Renovation of Historic Building on King Street Into Hip, Boutique Hotel w/ Rooftop Deck Begins; Public Invited To Groundbreaking Friday, Feb. 23

Published Monday, February 20, 2017 at 10:20 am
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Denise and Fulton Lovin are the owners of the Horton Hotel, which is currently being designed and renovated, on King Street in downtown Boone. 

Editor’s Note: The Horton Hotel in Downtown Boone is hosting a ceremonial groundbreaking from 5-7 p.m. on Friday, Feb. 23 at 611 West King St. Refreshments and snacks will be served. For more information about the event, call 828-202-4262.

By Jesse Wood

The design and renovation of the historic H.W. Horton Building into a “hip,” three-story boutique hotel with a rooftop deck is underway in downtown Boone.

Fulton and Denise Lovin recently closed on the 9,000 square-foot-building on King Street that used to house Art Walk. On Monday afternoon, the Lovins invited High Country Press inside to learn more about the project.

The lower level will feature a cocktail lounge, reception area and a couple hotel rooms. An elevator will access the other floors. In all, The Horton Hotel will have 14 rooms. The project is about a year away from completion. 

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A view of the old H.W. Horton Building from the Jones House lawn. The design will incorporate an awning that flows with the neighboring properties. 

Denise used adjectives like hip, cozy, warm and intimate to describe the cocktail lounge and the boutique-style hotel.

“The look is more sophisticated,” Denise said of the project, “… and for people looking to be downtown, with access to everything, it’s something unique and different from the commercial hotel experience.”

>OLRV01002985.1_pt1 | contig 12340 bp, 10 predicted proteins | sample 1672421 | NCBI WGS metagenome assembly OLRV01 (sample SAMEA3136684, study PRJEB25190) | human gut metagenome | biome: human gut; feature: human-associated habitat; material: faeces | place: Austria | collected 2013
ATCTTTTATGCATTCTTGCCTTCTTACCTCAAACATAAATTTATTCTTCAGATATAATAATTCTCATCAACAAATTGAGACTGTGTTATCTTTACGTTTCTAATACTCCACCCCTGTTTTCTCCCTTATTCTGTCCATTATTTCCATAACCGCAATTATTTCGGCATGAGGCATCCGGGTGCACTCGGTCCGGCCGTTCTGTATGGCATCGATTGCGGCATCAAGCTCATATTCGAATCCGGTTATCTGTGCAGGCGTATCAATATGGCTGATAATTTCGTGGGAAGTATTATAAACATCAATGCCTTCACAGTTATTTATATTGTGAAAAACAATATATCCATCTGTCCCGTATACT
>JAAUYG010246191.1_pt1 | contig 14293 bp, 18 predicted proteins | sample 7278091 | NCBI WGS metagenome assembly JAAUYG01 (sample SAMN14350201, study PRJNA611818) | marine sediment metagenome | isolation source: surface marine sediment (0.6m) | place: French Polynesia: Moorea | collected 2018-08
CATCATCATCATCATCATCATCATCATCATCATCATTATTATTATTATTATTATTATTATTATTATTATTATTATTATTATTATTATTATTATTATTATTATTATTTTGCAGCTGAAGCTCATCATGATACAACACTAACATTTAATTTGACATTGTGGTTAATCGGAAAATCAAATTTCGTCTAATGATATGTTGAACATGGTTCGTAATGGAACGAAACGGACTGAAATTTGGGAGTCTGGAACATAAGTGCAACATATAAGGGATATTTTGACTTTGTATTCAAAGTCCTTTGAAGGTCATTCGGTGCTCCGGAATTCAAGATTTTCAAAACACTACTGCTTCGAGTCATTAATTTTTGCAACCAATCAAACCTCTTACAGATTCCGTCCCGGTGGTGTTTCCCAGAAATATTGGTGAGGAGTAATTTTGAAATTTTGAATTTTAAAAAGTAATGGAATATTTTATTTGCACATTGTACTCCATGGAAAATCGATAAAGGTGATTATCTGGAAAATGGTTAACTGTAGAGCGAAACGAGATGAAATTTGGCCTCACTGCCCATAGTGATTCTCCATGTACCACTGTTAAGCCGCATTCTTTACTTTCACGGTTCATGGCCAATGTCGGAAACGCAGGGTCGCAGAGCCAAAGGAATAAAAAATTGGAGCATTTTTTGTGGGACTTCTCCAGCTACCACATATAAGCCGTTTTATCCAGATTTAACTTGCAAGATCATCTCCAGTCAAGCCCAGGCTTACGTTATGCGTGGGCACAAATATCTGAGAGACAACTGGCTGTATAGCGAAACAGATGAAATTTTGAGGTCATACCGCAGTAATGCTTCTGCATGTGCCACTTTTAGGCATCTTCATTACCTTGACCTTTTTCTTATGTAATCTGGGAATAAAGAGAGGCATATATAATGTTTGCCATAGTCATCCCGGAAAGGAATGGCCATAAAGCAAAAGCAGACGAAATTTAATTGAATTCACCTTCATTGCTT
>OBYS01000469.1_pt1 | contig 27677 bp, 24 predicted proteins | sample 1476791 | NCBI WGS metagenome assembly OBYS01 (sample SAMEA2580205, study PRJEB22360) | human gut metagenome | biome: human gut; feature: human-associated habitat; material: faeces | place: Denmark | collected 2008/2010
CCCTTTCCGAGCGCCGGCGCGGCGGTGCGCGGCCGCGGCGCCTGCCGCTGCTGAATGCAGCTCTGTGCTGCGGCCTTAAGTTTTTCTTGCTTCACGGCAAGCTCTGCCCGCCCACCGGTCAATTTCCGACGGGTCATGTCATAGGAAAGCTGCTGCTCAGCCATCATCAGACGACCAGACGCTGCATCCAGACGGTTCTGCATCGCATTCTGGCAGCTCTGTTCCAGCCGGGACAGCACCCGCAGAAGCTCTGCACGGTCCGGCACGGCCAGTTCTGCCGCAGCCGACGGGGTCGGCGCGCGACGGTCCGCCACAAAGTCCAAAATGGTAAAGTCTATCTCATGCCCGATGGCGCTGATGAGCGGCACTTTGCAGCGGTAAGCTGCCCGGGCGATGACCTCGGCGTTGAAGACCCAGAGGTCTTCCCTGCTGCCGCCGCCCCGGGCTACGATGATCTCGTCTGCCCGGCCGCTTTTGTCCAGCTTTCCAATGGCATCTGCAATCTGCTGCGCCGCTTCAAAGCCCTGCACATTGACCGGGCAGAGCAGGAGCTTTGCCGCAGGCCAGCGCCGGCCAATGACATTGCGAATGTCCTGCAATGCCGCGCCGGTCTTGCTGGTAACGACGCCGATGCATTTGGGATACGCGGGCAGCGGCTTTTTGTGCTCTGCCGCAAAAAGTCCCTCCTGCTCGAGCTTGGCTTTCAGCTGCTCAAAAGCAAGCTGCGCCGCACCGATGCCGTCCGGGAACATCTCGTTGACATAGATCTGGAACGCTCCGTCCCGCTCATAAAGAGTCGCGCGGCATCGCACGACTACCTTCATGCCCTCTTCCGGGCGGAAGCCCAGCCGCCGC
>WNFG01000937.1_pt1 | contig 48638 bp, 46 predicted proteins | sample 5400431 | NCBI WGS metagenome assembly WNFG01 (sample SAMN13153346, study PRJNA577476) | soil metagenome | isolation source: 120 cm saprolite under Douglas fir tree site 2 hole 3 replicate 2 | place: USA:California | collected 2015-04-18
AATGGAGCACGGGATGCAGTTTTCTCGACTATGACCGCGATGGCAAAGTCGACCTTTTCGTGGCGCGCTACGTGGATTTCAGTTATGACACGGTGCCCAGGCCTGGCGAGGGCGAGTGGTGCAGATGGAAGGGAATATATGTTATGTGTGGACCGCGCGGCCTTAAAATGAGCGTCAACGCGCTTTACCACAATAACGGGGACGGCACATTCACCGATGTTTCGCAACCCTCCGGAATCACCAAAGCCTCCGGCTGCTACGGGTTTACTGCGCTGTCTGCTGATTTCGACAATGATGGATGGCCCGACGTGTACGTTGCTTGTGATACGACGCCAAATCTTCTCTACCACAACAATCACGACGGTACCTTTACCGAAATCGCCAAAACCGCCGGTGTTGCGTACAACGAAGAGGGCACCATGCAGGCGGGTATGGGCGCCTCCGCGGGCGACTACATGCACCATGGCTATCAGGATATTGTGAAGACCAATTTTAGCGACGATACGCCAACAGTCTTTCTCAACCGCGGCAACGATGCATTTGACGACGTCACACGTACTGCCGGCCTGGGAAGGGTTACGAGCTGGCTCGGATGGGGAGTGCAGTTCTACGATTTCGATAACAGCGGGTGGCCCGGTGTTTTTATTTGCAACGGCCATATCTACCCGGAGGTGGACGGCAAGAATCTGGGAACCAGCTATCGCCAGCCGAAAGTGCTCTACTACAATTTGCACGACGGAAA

The rooftop deck will feature an amazing view of Howard’s Knob and surrounding landscapes. With a fire pit and plenty of urban landscaping, the rooftop deck will provide a space for events that can accommodate about 50 people.

Denise said the roof space could be ideal for sunrise yoga, chef “takeovers” and other interesting ideas. While a restaurant isn’t planned, some kind of food element is in the works and, of course, a full liquor, wine and beer menu will be available. 

Fulton said that an 8-foot-by-8-foot picture of H.W. Horton, who built the building decades ago, will be placed on one of the walls near the entrance. The picture, which is attached, features H.W. Horton sitting on a horse in military garb during Boone’s centennial celebration in 1949.

“Everything is kind of spinning off this [picture] as far color tones and minimalism,” Fulton said.

H.W. Horton photo from 1949. Courtesy Watauga County Public Library archives

H.W. Horton photo from 1949. Courtesy Watauga County Public Library archives

Fulton and Denise stressed the word “local” when talking about the project, whether it has to do with incorporating the local history into the design and theme of the building or hiring local firms and individuals to assist on the project.

For example, Frederick Coffey, described as a “bar motif expert” by Fulton; Parick Beville, principal at IONCON, an engineering consulting firm; Teresa Buckwalter, co-founder & principal at Destination By Design, a planning and design firm; Beth Jacquot, graphic designer at Destination By Design; Mathew Paul Pavelchak of Pavelchak Architecture; architect Jason Miller; and Jeanne Mercer-Ballard, an interior designer, were among some of the folks involved in the project that were present for a private charrette on Monday afternoon.